This week, Facebook unveiled a major shift for Instagram: Instagram TV, a new way to binge watch content from the service and a platform for creators to distribute on.
Dubbed IGTV, it's a doozy for YouTube: there's now a dedicated hub to endlessly watch content from friends, creators and original ideas without tapping, and it works on every platform. Creators can now upload content from desktop computers to the product for the first time, and the format allows up to an hour for video.
We'll see if it pans out, but I suspect it will have success based on the popularity of Instagram Stories alone, and the fact that creators will have a new hub to place their content on other than YouTube for the first time. What's more interesting, however, is that this is Facebook signaling a huge shift away from its own flagship product.
Instagram, the new Facebook
Instagram is a product that has been in flux ever since it began adding Stories to the product just a few short years ago, but one thing is clear from this move: Instagram is the star child. It's incredible, but Instagram is Facebook now, much more than than Facebook.com is for the company.
Facebook's core website isn't dead, but it's rotting, and that's intentional. People use it as a place to check in on things, but don't tend to post there as much, or only post life events. It's now the white pages, a directory we refer to occasionally and serves as the source of all truth, but isn't exactly fashionable.
As Facebook has shifted its focus to Instagram, WhatsApp and Messenger, the core product has languished. Sure, it's a cash cow for the company and a source of the majority of its revenue, but Facebook can see the writing on the wall: it's not going to grow much further.
The tide has shifted away from permanently sharing on a wall, memorialized forever on the internet, toward ephemeral. We don't want things to last forever, and the next generation of social media is based around this idea.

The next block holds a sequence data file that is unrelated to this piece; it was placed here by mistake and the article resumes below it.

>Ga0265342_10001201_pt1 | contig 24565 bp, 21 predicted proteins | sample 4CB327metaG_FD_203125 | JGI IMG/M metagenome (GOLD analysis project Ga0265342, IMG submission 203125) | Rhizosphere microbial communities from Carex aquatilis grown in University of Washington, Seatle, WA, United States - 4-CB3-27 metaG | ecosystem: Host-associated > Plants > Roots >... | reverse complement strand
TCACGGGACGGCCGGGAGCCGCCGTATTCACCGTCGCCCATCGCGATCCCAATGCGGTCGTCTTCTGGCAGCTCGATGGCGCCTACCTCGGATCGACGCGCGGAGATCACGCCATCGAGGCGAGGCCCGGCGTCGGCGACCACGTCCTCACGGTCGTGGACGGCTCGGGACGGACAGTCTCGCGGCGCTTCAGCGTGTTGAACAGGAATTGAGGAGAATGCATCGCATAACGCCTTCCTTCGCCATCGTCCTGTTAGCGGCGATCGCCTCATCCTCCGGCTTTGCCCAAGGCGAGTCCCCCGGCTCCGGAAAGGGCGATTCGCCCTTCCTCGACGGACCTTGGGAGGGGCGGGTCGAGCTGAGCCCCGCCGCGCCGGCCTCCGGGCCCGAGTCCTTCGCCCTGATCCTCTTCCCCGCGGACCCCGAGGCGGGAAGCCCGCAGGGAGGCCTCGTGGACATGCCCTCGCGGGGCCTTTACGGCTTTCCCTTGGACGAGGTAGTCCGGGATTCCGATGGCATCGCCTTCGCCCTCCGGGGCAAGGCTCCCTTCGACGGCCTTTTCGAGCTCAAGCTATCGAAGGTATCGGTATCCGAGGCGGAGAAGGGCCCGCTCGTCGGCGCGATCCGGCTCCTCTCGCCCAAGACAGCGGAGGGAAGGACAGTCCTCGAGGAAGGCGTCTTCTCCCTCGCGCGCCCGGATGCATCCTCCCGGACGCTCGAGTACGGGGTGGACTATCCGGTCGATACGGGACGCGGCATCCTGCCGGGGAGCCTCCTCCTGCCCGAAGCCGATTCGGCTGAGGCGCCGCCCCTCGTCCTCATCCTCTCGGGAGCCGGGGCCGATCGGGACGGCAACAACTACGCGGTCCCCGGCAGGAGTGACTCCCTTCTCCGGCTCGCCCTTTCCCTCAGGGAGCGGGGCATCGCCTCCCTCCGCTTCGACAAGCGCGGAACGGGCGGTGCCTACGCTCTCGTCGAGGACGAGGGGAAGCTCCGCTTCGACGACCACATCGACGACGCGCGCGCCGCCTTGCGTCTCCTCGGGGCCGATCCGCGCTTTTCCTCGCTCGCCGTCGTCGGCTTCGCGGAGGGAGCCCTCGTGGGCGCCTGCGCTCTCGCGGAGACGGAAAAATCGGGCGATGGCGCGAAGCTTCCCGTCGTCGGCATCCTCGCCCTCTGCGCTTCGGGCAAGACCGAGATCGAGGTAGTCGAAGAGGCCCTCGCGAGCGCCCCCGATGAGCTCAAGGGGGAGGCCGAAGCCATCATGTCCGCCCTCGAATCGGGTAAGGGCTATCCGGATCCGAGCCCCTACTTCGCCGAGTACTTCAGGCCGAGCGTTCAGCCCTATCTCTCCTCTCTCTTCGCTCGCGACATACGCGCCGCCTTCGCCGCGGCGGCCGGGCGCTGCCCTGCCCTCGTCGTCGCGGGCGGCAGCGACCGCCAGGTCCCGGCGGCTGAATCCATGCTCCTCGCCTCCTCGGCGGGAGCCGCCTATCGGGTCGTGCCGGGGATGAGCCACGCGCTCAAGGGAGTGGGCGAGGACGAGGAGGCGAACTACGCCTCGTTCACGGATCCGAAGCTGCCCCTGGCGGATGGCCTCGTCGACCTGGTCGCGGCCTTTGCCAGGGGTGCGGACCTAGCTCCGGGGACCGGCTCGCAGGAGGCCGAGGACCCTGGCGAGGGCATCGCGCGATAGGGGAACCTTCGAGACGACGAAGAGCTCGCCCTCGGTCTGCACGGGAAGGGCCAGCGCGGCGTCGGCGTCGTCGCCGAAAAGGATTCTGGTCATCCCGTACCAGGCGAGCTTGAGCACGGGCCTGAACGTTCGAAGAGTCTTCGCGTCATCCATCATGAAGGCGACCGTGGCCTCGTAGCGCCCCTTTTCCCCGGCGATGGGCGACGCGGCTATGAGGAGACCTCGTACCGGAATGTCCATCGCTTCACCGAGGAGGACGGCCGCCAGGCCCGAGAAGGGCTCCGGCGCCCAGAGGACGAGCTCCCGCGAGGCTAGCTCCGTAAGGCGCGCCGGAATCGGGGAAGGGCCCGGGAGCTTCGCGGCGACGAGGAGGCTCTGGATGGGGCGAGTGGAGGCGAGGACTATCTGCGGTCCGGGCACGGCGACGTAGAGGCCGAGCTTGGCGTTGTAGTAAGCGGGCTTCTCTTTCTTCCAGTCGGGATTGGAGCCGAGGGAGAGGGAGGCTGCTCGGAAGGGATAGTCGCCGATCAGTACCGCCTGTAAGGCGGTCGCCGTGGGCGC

As a result, the Newsfeed is largely on life support. New things are gradually added, but otherwise it's there as a conduit: a means to an end for the new focus at the company, on emerging products and different ways of sharing.
Instagram has moved from a product on the sidelines, to the full focus of the company. It now has commerce, live streams, video, photos, posts, profiles and so on, making it the natural successor to Facebook.com.
Facebook's willingness to turn away from its core product is perhaps why it's been able to outpace the slow plodding irrelevance that eventually consumed every social network before it. As the core product languishes, Facebook is already a step ahead, looking beyond it.
Apple used a similar strategy for a decade. The iPod was a stellar device that only saw diversification such as colors, different editions and so on toward the end of its life cycle -- to squeeze the last bit of cash out of it.
As the the iPod peaked, Apple was willing to cannibalize its own cash cow by introducing the iPhone, which did much of its functionality with a single device and eventually became the new cash cow.
Facebook is on track to do the same with Instagram. One billion people now use Instagram regularly, and it's the new Newsfeed. It's now the place you get updates from Stories, or more formal photos, and can be entertained as well. There's a reason Instagram TV launched there, and the same reason will see many other flagship ideas added on top later.
It's incredible to see Facebook quietly reinventing itself, amid a tough year for the company. By betting that Instagram is the next Newsfeed the company is able to capture the next generation of users that won't ever sign up to Facebook, or already have one but rarely post. It's the ultimate hedge against the infinite cycles of internet cool, and it's clearly paying off.
This post was originally published in my weekend newsletter, which you can get first here.